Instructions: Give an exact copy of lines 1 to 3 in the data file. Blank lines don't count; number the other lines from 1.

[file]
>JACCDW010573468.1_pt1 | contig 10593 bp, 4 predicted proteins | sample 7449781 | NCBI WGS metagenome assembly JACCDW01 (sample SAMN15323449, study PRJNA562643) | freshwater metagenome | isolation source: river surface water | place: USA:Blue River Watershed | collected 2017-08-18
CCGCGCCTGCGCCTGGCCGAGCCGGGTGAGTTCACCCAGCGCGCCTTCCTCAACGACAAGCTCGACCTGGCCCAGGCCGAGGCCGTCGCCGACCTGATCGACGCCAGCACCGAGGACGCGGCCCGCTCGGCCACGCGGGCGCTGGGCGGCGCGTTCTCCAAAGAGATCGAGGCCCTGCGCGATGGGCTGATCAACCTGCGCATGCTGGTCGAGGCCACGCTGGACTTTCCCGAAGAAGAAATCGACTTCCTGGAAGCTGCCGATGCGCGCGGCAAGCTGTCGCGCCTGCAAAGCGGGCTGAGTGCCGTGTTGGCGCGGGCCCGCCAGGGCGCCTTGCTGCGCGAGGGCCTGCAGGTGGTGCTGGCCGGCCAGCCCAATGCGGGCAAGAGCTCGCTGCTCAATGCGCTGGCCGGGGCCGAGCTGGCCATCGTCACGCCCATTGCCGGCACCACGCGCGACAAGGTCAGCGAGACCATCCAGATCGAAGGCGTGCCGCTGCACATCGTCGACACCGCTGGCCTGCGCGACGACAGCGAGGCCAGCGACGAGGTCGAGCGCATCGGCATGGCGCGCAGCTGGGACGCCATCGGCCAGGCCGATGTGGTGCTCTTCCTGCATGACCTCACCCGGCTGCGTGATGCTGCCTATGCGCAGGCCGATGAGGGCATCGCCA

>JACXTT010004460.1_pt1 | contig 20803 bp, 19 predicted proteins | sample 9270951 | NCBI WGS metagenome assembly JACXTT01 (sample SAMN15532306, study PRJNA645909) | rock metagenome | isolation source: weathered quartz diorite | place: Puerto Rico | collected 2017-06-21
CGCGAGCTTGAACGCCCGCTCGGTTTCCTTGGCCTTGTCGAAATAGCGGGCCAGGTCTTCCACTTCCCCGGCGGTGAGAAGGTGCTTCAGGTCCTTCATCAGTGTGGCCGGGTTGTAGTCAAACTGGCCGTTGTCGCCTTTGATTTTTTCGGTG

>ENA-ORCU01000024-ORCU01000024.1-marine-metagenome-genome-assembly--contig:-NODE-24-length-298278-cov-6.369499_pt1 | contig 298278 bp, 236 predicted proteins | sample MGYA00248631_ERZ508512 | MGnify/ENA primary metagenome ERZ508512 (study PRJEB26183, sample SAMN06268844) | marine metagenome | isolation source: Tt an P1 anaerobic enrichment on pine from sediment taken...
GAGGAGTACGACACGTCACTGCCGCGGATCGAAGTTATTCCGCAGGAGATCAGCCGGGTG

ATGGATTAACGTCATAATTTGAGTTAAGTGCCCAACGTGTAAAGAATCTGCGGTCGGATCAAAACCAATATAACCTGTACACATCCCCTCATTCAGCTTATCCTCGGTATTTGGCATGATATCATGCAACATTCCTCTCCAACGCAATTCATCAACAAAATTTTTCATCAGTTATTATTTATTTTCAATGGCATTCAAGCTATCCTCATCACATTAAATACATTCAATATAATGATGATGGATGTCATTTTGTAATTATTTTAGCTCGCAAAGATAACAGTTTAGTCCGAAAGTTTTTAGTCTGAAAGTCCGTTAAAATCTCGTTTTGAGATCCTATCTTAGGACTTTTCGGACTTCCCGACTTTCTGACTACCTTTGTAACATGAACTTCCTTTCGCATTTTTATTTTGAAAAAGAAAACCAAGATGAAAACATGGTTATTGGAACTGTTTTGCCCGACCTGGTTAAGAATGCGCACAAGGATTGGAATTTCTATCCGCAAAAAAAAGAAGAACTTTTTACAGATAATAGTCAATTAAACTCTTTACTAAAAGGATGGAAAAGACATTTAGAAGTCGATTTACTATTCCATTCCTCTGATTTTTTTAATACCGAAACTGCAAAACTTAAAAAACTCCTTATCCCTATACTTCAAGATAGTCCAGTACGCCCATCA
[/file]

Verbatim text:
>JACCDW010573468.1_pt1 | contig 10593 bp, 4 predicted proteins | sample 7449781 | NCBI WGS metagenome assembly JACCDW01 (sample SAMN15323449, study PRJNA562643) | freshwater metagenome | isolation source: river surface water | place: USA:Blue River Watershed | collected 2017-08-18
CCGCGCCTGCGCCTGGCCGAGCCGGGTGAGTTCACCCAGCGCGCCTTCCTCAACGACAAGCTCGACCTGGCCCAGGCCGAGGCCGTCGCCGACCTGATCGACGCCAGCACCGAGGACGCGGCCCGCTCGGCCACGCGGGCGCTGGGCGGCGCGTTCTCCAAAGAGATCGAGGCCCTGCGCGATGGGCTGATCAACCTGCGCATGCTGGTCGAGGCCACGCTGGACTTTCCCGAAGAAGAAATCGACTTCCTGGAAGCTGCCGATGCGCGCGGCAAGCTGTCGCGCCTGCAAAGCGGGCTGAGTGCCGTGTTGGCGCGGGCCCGCCAGGGCGCCTTGCTGCGCGAGGGCCTGCAGGTGGTGCTGGCCGGCCAGCCCAATGCGGGCAAGAGCTCGCTGCTCAATGCGCTGGCCGGGGCCGAGCTGGCCATCGTCACGCCCATTGCCGGCACCACGCGCGACAAGGTCAGCGAGACCATCCAGATCGAAGGCGTGCCGCTGCACATCGTCGACACCGCTGGCCTGCGCGACGACAGCGAGGCCAGCGACGAGGTCGAGCGCATCGGCATGGCGCGCAGCTGGGACGCCATCGGCCAGGCCGATGTGGTGCTCTTCCTGCATGACCTCACCCGGCTGCGTGATGCTGCCTATGCGCAGGCCGATGAGGGCATCGCCA

>JACXTT010004460.1_pt1 | contig 20803 bp, 19 predicted proteins | sample 9270951 | NCBI WGS metagenome assembly JACXTT01 (sample SAMN15532306, study PRJNA645909) | rock metagenome | isolation source: weathered quartz diorite | place: Puerto Rico | collected 2017-06-21